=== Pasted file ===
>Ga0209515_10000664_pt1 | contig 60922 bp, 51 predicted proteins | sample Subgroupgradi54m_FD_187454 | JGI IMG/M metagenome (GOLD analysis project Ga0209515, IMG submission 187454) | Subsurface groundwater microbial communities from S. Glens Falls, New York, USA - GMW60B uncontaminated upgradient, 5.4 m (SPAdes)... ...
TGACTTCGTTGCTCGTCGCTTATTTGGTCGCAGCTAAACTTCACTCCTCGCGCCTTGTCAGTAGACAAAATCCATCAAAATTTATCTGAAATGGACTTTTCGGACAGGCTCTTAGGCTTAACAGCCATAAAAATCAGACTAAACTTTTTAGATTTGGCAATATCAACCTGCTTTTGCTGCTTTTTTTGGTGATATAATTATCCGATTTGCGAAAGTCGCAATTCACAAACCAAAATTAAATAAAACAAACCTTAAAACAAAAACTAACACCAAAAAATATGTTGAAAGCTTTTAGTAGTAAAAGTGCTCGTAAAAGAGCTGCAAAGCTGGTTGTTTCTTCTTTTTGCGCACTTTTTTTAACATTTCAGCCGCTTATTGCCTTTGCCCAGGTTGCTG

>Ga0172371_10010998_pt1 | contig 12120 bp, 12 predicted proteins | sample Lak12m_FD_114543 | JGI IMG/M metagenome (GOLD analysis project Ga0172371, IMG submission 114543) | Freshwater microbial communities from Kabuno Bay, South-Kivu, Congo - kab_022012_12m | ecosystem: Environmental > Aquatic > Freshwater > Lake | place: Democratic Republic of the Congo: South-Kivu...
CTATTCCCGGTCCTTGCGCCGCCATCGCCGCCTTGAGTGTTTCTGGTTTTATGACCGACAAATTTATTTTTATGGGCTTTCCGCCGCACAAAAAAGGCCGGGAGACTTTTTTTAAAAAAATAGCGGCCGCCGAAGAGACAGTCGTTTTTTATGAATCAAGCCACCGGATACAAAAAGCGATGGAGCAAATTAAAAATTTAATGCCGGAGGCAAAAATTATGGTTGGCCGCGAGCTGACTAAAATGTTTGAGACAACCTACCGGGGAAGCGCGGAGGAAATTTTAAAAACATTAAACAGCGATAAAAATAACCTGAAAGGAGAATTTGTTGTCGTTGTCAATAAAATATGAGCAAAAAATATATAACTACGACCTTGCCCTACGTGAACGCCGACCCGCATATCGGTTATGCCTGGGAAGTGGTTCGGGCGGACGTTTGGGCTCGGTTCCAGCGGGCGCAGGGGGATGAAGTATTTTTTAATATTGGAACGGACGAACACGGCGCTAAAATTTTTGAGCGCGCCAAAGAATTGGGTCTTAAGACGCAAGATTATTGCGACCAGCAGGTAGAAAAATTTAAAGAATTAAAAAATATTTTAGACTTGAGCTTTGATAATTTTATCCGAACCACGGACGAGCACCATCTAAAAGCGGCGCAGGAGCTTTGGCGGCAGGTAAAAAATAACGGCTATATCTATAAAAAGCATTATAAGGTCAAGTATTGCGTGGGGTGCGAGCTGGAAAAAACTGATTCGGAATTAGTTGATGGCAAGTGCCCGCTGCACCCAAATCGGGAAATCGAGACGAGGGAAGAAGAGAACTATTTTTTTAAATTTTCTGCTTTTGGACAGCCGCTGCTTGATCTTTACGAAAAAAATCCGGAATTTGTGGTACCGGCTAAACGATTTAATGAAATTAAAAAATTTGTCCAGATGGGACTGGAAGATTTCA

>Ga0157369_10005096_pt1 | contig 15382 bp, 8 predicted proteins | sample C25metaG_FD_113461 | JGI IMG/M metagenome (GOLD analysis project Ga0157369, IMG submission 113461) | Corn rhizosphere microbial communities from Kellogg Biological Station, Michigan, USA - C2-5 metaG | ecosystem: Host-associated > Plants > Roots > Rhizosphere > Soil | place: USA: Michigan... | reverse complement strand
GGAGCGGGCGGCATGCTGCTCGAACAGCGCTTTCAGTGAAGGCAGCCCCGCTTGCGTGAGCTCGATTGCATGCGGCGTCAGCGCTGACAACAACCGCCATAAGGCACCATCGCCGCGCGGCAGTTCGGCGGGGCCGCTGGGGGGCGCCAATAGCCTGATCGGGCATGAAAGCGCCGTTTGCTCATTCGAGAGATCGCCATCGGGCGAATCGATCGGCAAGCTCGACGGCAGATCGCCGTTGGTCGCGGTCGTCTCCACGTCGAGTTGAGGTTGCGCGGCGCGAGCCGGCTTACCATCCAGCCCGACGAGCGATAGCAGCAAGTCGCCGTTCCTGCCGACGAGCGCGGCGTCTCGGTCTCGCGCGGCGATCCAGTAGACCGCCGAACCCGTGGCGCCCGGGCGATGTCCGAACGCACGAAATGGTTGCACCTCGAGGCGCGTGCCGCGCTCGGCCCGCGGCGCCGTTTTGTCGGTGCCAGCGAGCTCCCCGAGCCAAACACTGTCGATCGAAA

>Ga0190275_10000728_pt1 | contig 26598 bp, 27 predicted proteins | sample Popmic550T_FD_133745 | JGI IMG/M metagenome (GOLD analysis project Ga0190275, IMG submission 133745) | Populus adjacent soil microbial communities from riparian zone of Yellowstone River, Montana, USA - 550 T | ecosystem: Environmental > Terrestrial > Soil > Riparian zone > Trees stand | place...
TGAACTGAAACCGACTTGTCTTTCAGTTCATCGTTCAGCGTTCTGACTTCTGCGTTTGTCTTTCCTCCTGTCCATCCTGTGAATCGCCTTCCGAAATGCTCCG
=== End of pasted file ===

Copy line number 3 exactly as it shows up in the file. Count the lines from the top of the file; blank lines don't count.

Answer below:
>Ga0172371_10010998_pt1 | contig 12120 bp, 12 predicted proteins | sample Lak12m_FD_114543 | JGI IMG/M metagenome (GOLD analysis project Ga0172371, IMG submission 114543) | Freshwater microbial communities from Kabuno Bay, South-Kivu, Congo - kab_022012_12m | ecosystem: Environmental > Aquatic > Freshwater > Lake | place: Democratic Republic of the Congo: South-Kivu...